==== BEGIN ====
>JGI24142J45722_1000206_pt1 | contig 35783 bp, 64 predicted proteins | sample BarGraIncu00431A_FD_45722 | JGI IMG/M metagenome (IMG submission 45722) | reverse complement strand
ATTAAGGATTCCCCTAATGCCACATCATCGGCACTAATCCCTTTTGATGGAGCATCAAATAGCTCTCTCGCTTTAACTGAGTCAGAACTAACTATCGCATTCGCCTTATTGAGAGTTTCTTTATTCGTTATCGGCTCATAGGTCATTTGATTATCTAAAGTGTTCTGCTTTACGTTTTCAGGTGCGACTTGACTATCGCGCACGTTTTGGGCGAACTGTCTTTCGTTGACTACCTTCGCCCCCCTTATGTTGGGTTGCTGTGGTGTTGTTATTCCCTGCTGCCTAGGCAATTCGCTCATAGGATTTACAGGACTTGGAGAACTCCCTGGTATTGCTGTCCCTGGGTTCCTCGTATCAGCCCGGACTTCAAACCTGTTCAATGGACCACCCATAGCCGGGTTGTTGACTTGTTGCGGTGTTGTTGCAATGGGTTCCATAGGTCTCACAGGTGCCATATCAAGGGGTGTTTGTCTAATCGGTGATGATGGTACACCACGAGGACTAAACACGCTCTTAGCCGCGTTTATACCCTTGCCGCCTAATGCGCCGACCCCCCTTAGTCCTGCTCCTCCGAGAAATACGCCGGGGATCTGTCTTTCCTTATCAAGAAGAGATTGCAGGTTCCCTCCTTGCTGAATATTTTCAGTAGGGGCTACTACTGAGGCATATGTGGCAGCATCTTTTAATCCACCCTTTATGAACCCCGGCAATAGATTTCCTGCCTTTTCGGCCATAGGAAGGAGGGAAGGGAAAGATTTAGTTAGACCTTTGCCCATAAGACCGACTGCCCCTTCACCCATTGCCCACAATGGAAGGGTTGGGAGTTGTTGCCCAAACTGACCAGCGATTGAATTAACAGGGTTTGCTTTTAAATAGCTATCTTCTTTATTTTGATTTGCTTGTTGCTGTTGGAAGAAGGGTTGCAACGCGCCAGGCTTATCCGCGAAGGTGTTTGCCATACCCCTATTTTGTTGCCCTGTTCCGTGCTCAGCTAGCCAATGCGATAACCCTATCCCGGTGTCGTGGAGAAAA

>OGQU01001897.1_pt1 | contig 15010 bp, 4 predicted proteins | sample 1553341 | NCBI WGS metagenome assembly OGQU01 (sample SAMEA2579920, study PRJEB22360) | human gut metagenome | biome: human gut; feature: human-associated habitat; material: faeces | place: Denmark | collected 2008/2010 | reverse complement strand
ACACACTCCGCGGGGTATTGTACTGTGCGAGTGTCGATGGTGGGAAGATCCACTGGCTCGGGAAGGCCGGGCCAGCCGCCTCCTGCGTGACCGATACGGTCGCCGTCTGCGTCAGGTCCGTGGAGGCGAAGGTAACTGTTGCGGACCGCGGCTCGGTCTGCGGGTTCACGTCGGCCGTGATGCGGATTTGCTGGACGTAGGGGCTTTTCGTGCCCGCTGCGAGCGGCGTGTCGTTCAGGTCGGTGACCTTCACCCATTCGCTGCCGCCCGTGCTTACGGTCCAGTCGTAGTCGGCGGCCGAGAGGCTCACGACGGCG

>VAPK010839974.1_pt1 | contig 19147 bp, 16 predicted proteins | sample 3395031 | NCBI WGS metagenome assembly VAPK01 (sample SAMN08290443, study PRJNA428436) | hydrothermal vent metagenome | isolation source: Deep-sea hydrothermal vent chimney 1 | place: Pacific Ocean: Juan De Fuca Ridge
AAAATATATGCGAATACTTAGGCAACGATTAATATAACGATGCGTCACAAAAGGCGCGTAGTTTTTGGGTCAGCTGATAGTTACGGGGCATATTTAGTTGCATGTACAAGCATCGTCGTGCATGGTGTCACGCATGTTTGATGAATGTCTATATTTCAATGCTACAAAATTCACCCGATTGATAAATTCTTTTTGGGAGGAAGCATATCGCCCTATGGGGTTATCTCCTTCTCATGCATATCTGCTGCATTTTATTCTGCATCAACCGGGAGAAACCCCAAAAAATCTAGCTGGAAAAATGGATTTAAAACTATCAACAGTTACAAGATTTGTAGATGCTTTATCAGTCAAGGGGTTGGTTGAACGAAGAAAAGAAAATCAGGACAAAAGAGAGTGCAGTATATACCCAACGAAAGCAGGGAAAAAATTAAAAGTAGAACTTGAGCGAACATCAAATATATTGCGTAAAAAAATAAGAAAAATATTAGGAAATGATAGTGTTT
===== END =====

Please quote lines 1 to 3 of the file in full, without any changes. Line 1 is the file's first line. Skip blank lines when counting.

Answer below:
>JGI24142J45722_1000206_pt1 | contig 35783 bp, 64 predicted proteins | sample BarGraIncu00431A_FD_45722 | JGI IMG/M metagenome (IMG submission 45722) | reverse complement strand
ATTAAGGATTCCCCTAATGCCACATCATCGGCACTAATCCCTTTTGATGGAGCATCAAATAGCTCTCTCGCTTTAACTGAGTCAGAACTAACTATCGCATTCGCCTTATTGAGAGTTTCTTTATTCGTTATCGGCTCATAGGTCATTTGATTATCTAAAGTGTTCTGCTTTACGTTTTCAGGTGCGACTTGACTATCGCGCACGTTTTGGGCGAACTGTCTTTCGTTGACTACCTTCGCCCCCCTTATGTTGGGTTGCTGTGGTGTTGTTATTCCCTGCTGCCTAGGCAATTCGCTCATAGGATTTACAGGACTTGGAGAACTCCCTGGTATTGCTGTCCCTGGGTTCCTCGTATCAGCCCGGACTTCAAACCTGTTCAATGGACCACCCATAGCCGGGTTGTTGACTTGTTGCGGTGTTGTTGCAATGGGTTCCATAGGTCTCACAGGTGCCATATCAAGGGGTGTTTGTCTAATCGGTGATGATGGTACACCACGAGGACTAAACACGCTCTTAGCCGCGTTTATACCCTTGCCGCCTAATGCGCCGACCCCCCTTAGTCCTGCTCCTCCGAGAAATACGCCGGGGATCTGTCTTTCCTTATCAAGAAGAGATTGCAGGTTCCCTCCTTGCTGAATATTTTCAGTAGGGGCTACTACTGAGGCATATGTGGCAGCATCTTTTAATCCACCCTTTATGAACCCCGGCAATAGATTTCCTGCCTTTTCGGCCATAGGAAGGAGGGAAGGGAAAGATTTAGTTAGACCTTTGCCCATAAGACCGACTGCCCCTTCACCCATTGCCCACAATGGAAGGGTTGGGAGTTGTTGCCCAAACTGACCAGCGATTGAATTAACAGGGTTTGCTTTTAAATAGCTATCTTCTTTATTTTGATTTGCTTGTTGCTGTTGGAAGAAGGGTTGCAACGCGCCAGGCTTATCCGCGAAGGTGTTTGCCATACCCCTATTTTGTTGCCCTGTTCCGTGCTCAGCTAGCCAATGCGATAACCCTATCCCGGTGTCGTGGAGAAAA

>OGQU01001897.1_pt1 | contig 15010 bp, 4 predicted proteins | sample 1553341 | NCBI WGS metagenome assembly OGQU01 (sample SAMEA2579920, study PRJEB22360) | human gut metagenome | biome: human gut; feature: human-associated habitat; material: faeces | place: Denmark | collected 2008/2010 | reverse complement strand